Misti’s Flower Diary – ‘Lilies, primroses and muddy boots’

Misti gets frozen by the English winter, then thawed out by a tropical jungle of flowers. She also considers the primrose: anyone remember the Flower Fairies?…

In February’s flower diary, Misti gets frozen by the English winter, then thawed out by a tropical jungle of flowers. She also considers the primrose: anyone remember the Flower Fairies?…

Yesterday I saw that the famous green parakeets of south London have returned from their annual Iberian holiday full of song.  Which means only one thing: spring is on its way. Personally I’m thrilled woolly jumper season is coming to a close. Soon near-daily sausage rolls will be a faint memory and slate grey skies will cease to be the norm.

I took a country walk through the Chilterns with my husband last weekend. Helena wanted to stay at home with Nanny who lets her eat brownies and generally does her bidding. Out in the fields there were snowdrops everywhere and in the woods daffodils were blooming. Bluebells and tulips won’t be far behind. The moment flowers spring to life again is one of my favourite perennial pleasures. All that promise lying dormant until one sunny day a shoot unfurls. It’s like watching stop animation.

When I first saw the golden forsythia Freddie’s included in one of their arrangements this month, I thought it looked rather like kindling. Then three days later, as if by magic, the branches were full of small butter-coloured flowers. Nature really can be magical.



flower jungle

Tucked in amongst the yellow roses, alstroemeria and lilies, things suddenly felt very tropical at home. What with the parakeets squawking outside, our little flat felt closer to Bengal than Brockley. So much so that Helena donned a makeshift pith helmet and told me she was going to hunt for a tiger in the flowers. Why? I asked. “Because it looks like a jungle.”

Her middle name is Primrose. Could that be why she likes flowers so much? Some names lend themselves to occupations. A. J. Splatt and D. Weedon are both doctors of urology. There’s an Israeli tennis player called Anna Smashanova, a Dutch architect called Rem Koolhaas and if you’re called Freddie Garland what else are you going to become but a florist?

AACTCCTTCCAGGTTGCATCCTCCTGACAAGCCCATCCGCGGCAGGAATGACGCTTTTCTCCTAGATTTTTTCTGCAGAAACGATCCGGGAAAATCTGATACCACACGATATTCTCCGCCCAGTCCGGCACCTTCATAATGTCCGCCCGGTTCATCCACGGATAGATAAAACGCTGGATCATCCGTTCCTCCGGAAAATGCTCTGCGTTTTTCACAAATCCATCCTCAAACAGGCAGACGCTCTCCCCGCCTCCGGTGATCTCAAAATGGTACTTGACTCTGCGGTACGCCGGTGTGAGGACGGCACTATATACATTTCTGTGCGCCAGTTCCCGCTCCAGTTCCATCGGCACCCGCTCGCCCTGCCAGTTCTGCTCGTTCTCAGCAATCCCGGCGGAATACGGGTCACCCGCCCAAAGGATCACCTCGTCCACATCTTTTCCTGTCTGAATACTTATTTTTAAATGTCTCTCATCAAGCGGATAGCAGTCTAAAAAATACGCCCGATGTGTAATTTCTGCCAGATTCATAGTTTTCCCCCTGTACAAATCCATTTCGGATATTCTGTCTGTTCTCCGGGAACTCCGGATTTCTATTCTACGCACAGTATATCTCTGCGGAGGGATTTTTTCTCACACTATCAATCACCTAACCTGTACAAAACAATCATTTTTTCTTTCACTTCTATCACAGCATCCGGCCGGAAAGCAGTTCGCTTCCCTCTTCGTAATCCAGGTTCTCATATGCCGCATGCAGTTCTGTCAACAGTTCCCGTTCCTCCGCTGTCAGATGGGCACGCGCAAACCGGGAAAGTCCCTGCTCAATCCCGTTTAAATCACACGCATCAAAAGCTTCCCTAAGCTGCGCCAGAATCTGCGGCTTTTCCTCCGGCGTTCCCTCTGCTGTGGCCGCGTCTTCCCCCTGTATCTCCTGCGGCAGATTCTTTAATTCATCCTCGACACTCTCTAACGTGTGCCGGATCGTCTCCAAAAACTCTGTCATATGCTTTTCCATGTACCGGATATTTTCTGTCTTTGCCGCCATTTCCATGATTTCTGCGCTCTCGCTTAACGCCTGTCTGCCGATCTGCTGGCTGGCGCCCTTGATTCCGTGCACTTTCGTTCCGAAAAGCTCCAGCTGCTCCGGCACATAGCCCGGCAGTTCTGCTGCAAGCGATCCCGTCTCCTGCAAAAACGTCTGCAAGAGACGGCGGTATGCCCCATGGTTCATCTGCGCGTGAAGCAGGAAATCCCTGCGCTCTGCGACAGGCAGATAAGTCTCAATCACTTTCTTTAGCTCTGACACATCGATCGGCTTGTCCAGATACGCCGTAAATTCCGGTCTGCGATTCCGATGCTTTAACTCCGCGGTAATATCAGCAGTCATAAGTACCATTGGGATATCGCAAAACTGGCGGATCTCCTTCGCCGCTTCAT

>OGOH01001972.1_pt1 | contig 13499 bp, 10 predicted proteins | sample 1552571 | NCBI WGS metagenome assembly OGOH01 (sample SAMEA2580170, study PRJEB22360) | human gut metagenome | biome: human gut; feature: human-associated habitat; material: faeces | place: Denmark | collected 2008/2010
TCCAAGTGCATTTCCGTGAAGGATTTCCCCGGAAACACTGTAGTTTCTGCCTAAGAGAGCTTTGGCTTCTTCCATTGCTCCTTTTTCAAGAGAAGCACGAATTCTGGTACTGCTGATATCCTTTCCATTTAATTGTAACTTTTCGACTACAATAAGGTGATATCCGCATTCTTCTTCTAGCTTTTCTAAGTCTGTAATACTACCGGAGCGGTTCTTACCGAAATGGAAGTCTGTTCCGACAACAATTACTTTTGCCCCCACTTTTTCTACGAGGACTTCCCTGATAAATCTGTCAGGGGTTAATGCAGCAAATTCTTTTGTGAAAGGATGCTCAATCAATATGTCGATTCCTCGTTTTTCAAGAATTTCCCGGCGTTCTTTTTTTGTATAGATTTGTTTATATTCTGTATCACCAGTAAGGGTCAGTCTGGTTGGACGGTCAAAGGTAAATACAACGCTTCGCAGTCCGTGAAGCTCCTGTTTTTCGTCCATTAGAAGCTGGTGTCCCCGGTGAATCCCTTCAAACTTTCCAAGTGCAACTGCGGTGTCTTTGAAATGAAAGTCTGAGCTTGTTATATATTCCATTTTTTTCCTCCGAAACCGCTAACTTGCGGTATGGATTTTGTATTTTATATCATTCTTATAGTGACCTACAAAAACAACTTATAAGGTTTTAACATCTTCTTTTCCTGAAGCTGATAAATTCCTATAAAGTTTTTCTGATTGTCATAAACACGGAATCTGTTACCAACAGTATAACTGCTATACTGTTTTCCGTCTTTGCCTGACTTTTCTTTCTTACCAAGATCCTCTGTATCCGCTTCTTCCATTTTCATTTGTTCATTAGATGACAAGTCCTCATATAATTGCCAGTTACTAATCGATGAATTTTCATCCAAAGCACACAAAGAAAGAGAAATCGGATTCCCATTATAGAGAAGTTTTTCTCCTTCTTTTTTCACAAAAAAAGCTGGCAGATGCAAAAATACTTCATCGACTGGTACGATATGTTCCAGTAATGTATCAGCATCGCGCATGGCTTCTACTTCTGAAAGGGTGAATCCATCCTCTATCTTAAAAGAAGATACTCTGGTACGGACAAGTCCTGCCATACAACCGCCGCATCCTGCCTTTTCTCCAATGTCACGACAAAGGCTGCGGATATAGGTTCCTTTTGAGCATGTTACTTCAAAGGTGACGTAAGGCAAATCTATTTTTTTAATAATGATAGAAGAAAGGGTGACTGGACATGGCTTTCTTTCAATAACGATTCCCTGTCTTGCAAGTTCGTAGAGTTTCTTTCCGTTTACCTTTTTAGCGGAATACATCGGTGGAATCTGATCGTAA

Primrose Hill was the first place my husband took me to when I arrived in London from Los Angeles and it will forever hold a special place in my heart. Add this to the fact that I grew up loving Cicely Mary Barker’s book about flower fairies and there you have it. Helena has a print of her hanging above her bed and when she was tiny I used to tell her the Primrose Fairy was her patron saint.

primrose fairy



But winter hasn’t given up the ghost quite yet. Snow started to fall as Helena and I made our way to the Royal Festival Hall for a puppet show about the Moomins. Despite the signs of spring it was still bitterly cold out in the country. Following a long walk, we feasted on roast beef and Bandol, and then snoozed by the fire back at my in-laws. There are some things I do love about English winter.  Madeira cake tastes much nicer when your cheeks are rosy with cold.

On Valentine’s Day we returned home with muddy boots and an enormous crystal vase my mother-in-law gave to me that her mother-in-law had given to her.  And thank goodness as against the door were new flowers from Freddie. Lucky me!

newest flowers

crystal vase



at Coworth Park

Misti Traya fell in love with an Englishman and moved from Los Angeles to London in 2009.  After her daughter was born, she began a blog called Chagrinnamon Toast that won the writing category at the 2014 Young British Foodies. She was also named runner-up for the Shiva Naipaul Prize. She has written for Gawker, Jezebel, Look, Mslexia, The Pool, The Spectator, and Stella Magazine.


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